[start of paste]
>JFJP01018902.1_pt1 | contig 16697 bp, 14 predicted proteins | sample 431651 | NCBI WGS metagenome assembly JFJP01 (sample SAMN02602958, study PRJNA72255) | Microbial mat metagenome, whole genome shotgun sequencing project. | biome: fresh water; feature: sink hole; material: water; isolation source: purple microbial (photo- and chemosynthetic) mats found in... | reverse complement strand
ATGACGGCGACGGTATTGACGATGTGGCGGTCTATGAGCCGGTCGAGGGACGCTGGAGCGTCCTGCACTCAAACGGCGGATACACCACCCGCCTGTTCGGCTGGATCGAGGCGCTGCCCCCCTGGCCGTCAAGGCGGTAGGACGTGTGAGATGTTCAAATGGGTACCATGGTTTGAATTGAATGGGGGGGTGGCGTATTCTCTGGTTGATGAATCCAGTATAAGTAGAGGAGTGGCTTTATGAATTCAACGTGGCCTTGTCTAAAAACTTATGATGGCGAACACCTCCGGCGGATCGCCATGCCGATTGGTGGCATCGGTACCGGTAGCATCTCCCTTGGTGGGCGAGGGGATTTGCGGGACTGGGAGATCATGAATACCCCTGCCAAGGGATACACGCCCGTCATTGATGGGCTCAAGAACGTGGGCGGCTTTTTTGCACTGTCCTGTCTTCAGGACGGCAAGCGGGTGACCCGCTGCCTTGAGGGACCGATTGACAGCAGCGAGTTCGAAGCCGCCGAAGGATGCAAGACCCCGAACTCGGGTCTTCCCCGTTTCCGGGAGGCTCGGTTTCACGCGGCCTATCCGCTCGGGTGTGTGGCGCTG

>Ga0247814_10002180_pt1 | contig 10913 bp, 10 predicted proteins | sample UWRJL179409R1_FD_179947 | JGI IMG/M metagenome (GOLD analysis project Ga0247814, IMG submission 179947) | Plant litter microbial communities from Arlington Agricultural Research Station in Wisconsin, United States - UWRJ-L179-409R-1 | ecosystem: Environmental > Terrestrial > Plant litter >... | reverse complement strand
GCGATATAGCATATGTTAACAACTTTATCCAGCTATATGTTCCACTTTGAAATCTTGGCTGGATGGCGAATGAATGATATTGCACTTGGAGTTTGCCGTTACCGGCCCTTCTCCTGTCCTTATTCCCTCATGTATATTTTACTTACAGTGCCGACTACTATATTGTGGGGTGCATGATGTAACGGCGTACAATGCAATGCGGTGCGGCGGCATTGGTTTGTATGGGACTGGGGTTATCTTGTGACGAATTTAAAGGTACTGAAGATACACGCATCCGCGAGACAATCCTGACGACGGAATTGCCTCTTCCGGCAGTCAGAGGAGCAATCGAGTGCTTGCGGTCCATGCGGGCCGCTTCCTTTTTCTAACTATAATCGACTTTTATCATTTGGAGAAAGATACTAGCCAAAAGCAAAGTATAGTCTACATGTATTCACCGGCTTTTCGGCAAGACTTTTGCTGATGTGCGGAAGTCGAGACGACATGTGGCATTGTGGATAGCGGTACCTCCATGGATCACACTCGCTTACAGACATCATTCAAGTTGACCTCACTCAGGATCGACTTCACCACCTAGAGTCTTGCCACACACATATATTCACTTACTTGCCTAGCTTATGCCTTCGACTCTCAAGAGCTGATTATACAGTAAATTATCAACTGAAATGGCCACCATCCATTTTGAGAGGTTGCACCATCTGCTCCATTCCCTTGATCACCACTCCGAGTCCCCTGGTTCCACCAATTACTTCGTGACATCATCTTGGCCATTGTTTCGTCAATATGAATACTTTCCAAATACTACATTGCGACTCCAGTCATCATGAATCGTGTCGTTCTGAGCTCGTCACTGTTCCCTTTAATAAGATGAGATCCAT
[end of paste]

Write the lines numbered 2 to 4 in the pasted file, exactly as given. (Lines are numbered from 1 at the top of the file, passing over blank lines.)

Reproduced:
ATGACGGCGACGGTATTGACGATGTGGCGGTCTATGAGCCGGTCGAGGGACGCTGGAGCGTCCTGCACTCAAACGGCGGATACACCACCCGCCTGTTCGGCTGGATCGAGGCGCTGCCCCCCTGGCCGTCAAGGCGGTAGGACGTGTGAGATGTTCAAATGGGTACCATGGTTTGAATTGAATGGGGGGGTGGCGTATTCTCTGGTTGATGAATCCAGTATAAGTAGAGGAGTGGCTTTATGAATTCAACGTGGCCTTGTCTAAAAACTTATGATGGCGAACACCTCCGGCGGATCGCCATGCCGATTGGTGGCATCGGTACCGGTAGCATCTCCCTTGGTGGGCGAGGGGATTTGCGGGACTGGGAGATCATGAATACCCCTGCCAAGGGATACACGCCCGTCATTGATGGGCTCAAGAACGTGGGCGGCTTTTTTGCACTGTCCTGTCTTCAGGACGGCAAGCGGGTGACCCGCTGCCTTGAGGGACCGATTGACAGCAGCGAGTTCGAAGCCGCCGAAGGATGCAAGACCCCGAACTCGGGTCTTCCCCGTTTCCGGGAGGCTCGGTTTCACGCGGCCTATCCGCTCGGGTGTGTGGCGCTG

>Ga0247814_10002180_pt1 | contig 10913 bp, 10 predicted proteins | sample UWRJL179409R1_FD_179947 | JGI IMG/M metagenome (GOLD analysis project Ga0247814, IMG submission 179947) | Plant litter microbial communities from Arlington Agricultural Research Station in Wisconsin, United States - UWRJ-L179-409R-1 | ecosystem: Environmental > Terrestrial > Plant litter >... | reverse complement strand
GCGATATAGCATATGTTAACAACTTTATCCAGCTATATGTTCCACTTTGAAATCTTGGCTGGATGGCGAATGAATGATATTGCACTTGGAGTTTGCCGTTACCGGCCCTTCTCCTGTCCTTATTCCCTCATGTATATTTTACTTACAGTGCCGACTACTATATTGTGGGGTGCATGATGTAACGGCGTACAATGCAATGCGGTGCGGCGGCATTGGTTTGTATGGGACTGGGGTTATCTTGTGACGAATTTAAAGGTACTGAAGATACACGCATCCGCGAGACAATCCTGACGACGGAATTGCCTCTTCCGGCAGTCAGAGGAGCAATCGAGTGCTTGCGGTCCATGCGGGCCGCTTCCTTTTTCTAACTATAATCGACTTTTATCATTTGGAGAAAGATACTAGCCAAAAGCAAAGTATAGTCTACATGTATTCACCGGCTTTTCGGCAAGACTTTTGCTGATGTGCGGAAGTCGAGACGACATGTGGCATTGTGGATAGCGGTACCTCCATGGATCACACTCGCTTACAGACATCATTCAAGTTGACCTCACTCAGGATCGACTTCACCACCTAGAGTCTTGCCACACACATATATTCACTTACTTGCCTAGCTTATGCCTTCGACTCTCAAGAGCTGATTATACAGTAAATTATCAACTGAAATGGCCACCATCCATTTTGAGAGGTTGCACCATCTGCTCCATTCCCTTGATCACCACTCCGAGTCCCCTGGTTCCACCAATTACTTCGTGACATCATCTTGGCCATTGTTTCGTCAATATGAATACTTTCCAAATACTACATTGCGACTCCAGTCATCATGAATCGTGTCGTTCTGAGCTCGTCACTGTTCCCTTTAATAAGATGAGATCCAT